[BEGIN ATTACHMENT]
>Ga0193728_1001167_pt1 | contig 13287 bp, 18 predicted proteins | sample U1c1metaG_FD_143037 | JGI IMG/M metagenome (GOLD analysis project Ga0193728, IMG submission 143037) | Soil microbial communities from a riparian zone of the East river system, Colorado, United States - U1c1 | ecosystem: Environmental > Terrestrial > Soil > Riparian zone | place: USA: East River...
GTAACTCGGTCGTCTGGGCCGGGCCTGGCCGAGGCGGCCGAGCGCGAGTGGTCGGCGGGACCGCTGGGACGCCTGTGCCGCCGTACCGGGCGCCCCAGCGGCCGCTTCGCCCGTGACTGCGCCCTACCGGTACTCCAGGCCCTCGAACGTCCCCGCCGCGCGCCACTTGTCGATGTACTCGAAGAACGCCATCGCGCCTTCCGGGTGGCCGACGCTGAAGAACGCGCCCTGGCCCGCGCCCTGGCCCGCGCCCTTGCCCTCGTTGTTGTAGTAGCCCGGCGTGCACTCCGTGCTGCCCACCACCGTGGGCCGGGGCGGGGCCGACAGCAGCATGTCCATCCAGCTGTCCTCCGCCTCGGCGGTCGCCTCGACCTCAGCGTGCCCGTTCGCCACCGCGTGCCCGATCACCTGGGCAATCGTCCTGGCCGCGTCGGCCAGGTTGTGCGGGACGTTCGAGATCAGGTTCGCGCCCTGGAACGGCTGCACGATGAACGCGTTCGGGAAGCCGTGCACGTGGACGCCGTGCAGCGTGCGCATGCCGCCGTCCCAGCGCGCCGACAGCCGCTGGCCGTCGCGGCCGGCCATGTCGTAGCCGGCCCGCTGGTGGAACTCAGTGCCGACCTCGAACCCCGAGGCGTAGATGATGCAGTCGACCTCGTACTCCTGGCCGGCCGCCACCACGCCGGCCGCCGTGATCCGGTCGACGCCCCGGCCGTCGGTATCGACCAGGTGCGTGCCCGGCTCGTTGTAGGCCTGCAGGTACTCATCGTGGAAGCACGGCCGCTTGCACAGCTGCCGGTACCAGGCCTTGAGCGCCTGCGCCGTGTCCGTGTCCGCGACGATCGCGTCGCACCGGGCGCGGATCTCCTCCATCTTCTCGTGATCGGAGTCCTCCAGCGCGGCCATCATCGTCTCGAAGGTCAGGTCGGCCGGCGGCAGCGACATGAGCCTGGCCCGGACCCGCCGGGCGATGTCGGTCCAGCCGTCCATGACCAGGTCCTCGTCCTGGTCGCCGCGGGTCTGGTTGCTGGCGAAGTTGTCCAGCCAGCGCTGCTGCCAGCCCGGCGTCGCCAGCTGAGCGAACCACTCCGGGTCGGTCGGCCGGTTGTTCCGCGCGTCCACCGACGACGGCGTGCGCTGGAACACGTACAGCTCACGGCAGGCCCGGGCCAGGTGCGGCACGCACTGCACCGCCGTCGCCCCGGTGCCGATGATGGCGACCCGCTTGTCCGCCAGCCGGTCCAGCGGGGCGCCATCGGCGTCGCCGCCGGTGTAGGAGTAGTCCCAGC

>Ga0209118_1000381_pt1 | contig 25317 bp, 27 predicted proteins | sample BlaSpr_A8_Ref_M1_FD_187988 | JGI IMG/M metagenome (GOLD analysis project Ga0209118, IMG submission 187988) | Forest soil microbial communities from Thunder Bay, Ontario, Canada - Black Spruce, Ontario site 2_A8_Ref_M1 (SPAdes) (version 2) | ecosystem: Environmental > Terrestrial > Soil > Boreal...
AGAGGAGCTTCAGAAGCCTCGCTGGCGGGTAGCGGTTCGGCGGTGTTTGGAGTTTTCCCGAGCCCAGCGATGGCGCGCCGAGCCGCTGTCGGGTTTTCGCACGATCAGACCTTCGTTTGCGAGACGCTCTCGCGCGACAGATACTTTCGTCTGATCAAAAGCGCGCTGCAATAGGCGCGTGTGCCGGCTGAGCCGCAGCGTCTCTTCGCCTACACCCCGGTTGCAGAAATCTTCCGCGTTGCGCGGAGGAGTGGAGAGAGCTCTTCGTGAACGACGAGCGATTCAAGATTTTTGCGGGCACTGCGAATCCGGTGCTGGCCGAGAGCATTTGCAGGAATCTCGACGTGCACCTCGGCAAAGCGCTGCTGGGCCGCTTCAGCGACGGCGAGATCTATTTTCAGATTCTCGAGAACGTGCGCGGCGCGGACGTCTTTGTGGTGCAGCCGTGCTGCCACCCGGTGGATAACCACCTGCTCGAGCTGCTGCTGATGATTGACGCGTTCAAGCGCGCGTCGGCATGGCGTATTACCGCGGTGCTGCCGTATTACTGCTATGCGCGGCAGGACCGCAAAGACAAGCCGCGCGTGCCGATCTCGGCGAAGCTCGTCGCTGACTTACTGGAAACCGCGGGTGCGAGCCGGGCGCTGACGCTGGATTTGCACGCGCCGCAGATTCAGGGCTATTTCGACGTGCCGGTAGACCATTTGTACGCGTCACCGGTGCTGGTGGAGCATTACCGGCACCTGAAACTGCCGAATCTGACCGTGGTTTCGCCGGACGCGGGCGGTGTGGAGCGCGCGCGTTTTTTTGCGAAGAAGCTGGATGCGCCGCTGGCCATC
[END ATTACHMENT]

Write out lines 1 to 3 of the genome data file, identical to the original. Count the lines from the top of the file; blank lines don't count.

>Ga0193728_1001167_pt1 | contig 13287 bp, 18 predicted proteins | sample U1c1metaG_FD_143037 | JGI IMG/M metagenome (GOLD analysis project Ga0193728, IMG submission 143037) | Soil microbial communities from a riparian zone of the East river system, Colorado, United States - U1c1 | ecosystem: Environmental > Terrestrial > Soil > Riparian zone | place: USA: East River...
GTAACTCGGTCGTCTGGGCCGGGCCTGGCCGAGGCGGCCGAGCGCGAGTGGTCGGCGGGACCGCTGGGACGCCTGTGCCGCCGTACCGGGCGCCCCAGCGGCCGCTTCGCCCGTGACTGCGCCCTACCGGTACTCCAGGCCCTCGAACGTCCCCGCCGCGCGCCACTTGTCGATGTACTCGAAGAACGCCATCGCGCCTTCCGGGTGGCCGACGCTGAAGAACGCGCCCTGGCCCGCGCCCTGGCCCGCGCCCTTGCCCTCGTTGTTGTAGTAGCCCGGCGTGCACTCCGTGCTGCCCACCACCGTGGGCCGGGGCGGGGCCGACAGCAGCATGTCCATCCAGCTGTCCTCCGCCTCGGCGGTCGCCTCGACCTCAGCGTGCCCGTTCGCCACCGCGTGCCCGATCACCTGGGCAATCGTCCTGGCCGCGTCGGCCAGGTTGTGCGGGACGTTCGAGATCAGGTTCGCGCCCTGGAACGGCTGCACGATGAACGCGTTCGGGAAGCCGTGCACGTGGACGCCGTGCAGCGTGCGCATGCCGCCGTCCCAGCGCGCCGACAGCCGCTGGCCGTCGCGGCCGGCCATGTCGTAGCCGGCCCGCTGGTGGAACTCAGTGCCGACCTCGAACCCCGAGGCGTAGATGATGCAGTCGACCTCGTACTCCTGGCCGGCCGCCACCACGCCGGCCGCCGTGATCCGGTCGACGCCCCGGCCGTCGGTATCGACCAGGTGCGTGCCCGGCTCGTTGTAGGCCTGCAGGTACTCATCGTGGAAGCACGGCCGCTTGCACAGCTGCCGGTACCAGGCCTTGAGCGCCTGCGCCGTGTCCGTGTCCGCGACGATCGCGTCGCACCGGGCGCGGATCTCCTCCATCTTCTCGTGATCGGAGTCCTCCAGCGCGGCCATCATCGTCTCGAAGGTCAGGTCGGCCGGCGGCAGCGACATGAGCCTGGCCCGGACCCGCCGGGCGATGTCGGTCCAGCCGTCCATGACCAGGTCCTCGTCCTGGTCGCCGCGGGTCTGGTTGCTGGCGAAGTTGTCCAGCCAGCGCTGCTGCCAGCCCGGCGTCGCCAGCTGAGCGAACCACTCCGGGTCGGTCGGCCGGTTGTTCCGCGCGTCCACCGACGACGGCGTGCGCTGGAACACGTACAGCTCACGGCAGGCCCGGGCCAGGTGCGGCACGCACTGCACCGCCGTCGCCCCGGTGCCGATGATGGCGACCCGCTTGTCCGCCAGCCGGTCCAGCGGGGCGCCATCGGCGTCGCCGCCGGTGTAGGAGTAGTCCCAGC

>Ga0209118_1000381_pt1 | contig 25317 bp, 27 predicted proteins | sample BlaSpr_A8_Ref_M1_FD_187988 | JGI IMG/M metagenome (GOLD analysis project Ga0209118, IMG submission 187988) | Forest soil microbial communities from Thunder Bay, Ontario, Canada - Black Spruce, Ontario site 2_A8_Ref_M1 (SPAdes) (version 2) | ecosystem: Environmental > Terrestrial > Soil > Boreal...